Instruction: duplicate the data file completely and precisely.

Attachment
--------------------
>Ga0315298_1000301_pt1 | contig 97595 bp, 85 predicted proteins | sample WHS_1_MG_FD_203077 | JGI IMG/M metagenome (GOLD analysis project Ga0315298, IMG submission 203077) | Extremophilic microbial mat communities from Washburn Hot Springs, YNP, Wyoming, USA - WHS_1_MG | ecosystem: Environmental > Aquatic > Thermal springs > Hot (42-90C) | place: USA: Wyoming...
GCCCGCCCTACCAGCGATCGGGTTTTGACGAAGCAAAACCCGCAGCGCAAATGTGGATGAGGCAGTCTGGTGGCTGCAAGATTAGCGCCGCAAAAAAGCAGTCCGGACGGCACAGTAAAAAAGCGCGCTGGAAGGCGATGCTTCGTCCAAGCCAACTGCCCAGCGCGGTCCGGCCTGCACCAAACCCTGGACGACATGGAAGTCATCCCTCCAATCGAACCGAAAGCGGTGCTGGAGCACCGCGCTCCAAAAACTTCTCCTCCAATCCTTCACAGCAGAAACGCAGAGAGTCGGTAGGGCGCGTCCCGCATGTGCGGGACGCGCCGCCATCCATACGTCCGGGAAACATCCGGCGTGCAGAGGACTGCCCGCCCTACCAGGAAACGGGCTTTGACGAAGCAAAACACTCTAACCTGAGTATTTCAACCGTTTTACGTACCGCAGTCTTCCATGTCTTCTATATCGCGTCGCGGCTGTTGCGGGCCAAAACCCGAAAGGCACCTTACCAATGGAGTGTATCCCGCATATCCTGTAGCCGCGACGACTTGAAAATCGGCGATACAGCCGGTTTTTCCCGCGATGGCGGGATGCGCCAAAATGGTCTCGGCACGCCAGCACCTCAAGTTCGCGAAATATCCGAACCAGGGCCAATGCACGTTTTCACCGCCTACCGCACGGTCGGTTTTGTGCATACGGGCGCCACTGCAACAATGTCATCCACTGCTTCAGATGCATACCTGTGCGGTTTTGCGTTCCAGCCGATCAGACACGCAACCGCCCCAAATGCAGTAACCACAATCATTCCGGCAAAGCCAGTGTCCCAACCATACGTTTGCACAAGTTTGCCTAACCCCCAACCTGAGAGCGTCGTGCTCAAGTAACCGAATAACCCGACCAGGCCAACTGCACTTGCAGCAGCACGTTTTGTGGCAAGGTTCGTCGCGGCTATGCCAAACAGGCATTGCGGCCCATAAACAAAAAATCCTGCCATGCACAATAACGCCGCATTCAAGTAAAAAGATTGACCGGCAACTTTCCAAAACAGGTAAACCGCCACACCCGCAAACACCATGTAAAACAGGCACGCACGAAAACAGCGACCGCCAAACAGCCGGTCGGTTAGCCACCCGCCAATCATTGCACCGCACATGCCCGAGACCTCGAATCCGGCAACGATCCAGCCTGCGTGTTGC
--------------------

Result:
>Ga0315298_1000301_pt1 | contig 97595 bp, 85 predicted proteins | sample WHS_1_MG_FD_203077 | JGI IMG/M metagenome (GOLD analysis project Ga0315298, IMG submission 203077) | Extremophilic microbial mat communities from Washburn Hot Springs, YNP, Wyoming, USA - WHS_1_MG | ecosystem: Environmental > Aquatic > Thermal springs > Hot (42-90C) | place: USA: Wyoming...
GCCCGCCCTACCAGCGATCGGGTTTTGACGAAGCAAAACCCGCAGCGCAAATGTGGATGAGGCAGTCTGGTGGCTGCAAGATTAGCGCCGCAAAAAAGCAGTCCGGACGGCACAGTAAAAAAGCGCGCTGGAAGGCGATGCTTCGTCCAAGCCAACTGCCCAGCGCGGTCCGGCCTGCACCAAACCCTGGACGACATGGAAGTCATCCCTCCAATCGAACCGAAAGCGGTGCTGGAGCACCGCGCTCCAAAAACTTCTCCTCCAATCCTTCACAGCAGAAACGCAGAGAGTCGGTAGGGCGCGTCCCGCATGTGCGGGACGCGCCGCCATCCATACGTCCGGGAAACATCCGGCGTGCAGAGGACTGCCCGCCCTACCAGGAAACGGGCTTTGACGAAGCAAAACACTCTAACCTGAGTATTTCAACCGTTTTACGTACCGCAGTCTTCCATGTCTTCTATATCGCGTCGCGGCTGTTGCGGGCCAAAACCCGAAAGGCACCTTACCAATGGAGTGTATCCCGCATATCCTGTAGCCGCGACGACTTGAAAATCGGCGATACAGCCGGTTTTTCCCGCGATGGCGGGATGCGCCAAAATGGTCTCGGCACGCCAGCACCTCAAGTTCGCGAAATATCCGAACCAGGGCCAATGCACGTTTTCACCGCCTACCGCACGGTCGGTTTTGTGCATACGGGCGCCACTGCAACAATGTCATCCACTGCTTCAGATGCATACCTGTGCGGTTTTGCGTTCCAGCCGATCAGACACGCAACCGCCCCAAATGCAGTAACCACAATCATTCCGGCAAAGCCAGTGTCCCAACCATACGTTTGCACAAGTTTGCCTAACCCCCAACCTGAGAGCGTCGTGCTCAAGTAACCGAATAACCCGACCAGGCCAACTGCACTTGCAGCAGCACGTTTTGTGGCAAGGTTCGTCGCGGCTATGCCAAACAGGCATTGCGGCCCATAAACAAAAAATCCTGCCATGCACAATAACGCCGCATTCAAGTAAAAAGATTGACCGGCAACTTTCCAAAACAGGTAAACCGCCACACCCGCAAACACCATGTAAAACAGGCACGCACGAAAACAGCGACCGCCAAACAGCCGGTCGGTTAGCCACCCGCCAATCATTGCACCGCACATGCCCGAGACCTCGAATCCGGCAACGATCCAGCCTGCGTGTTGC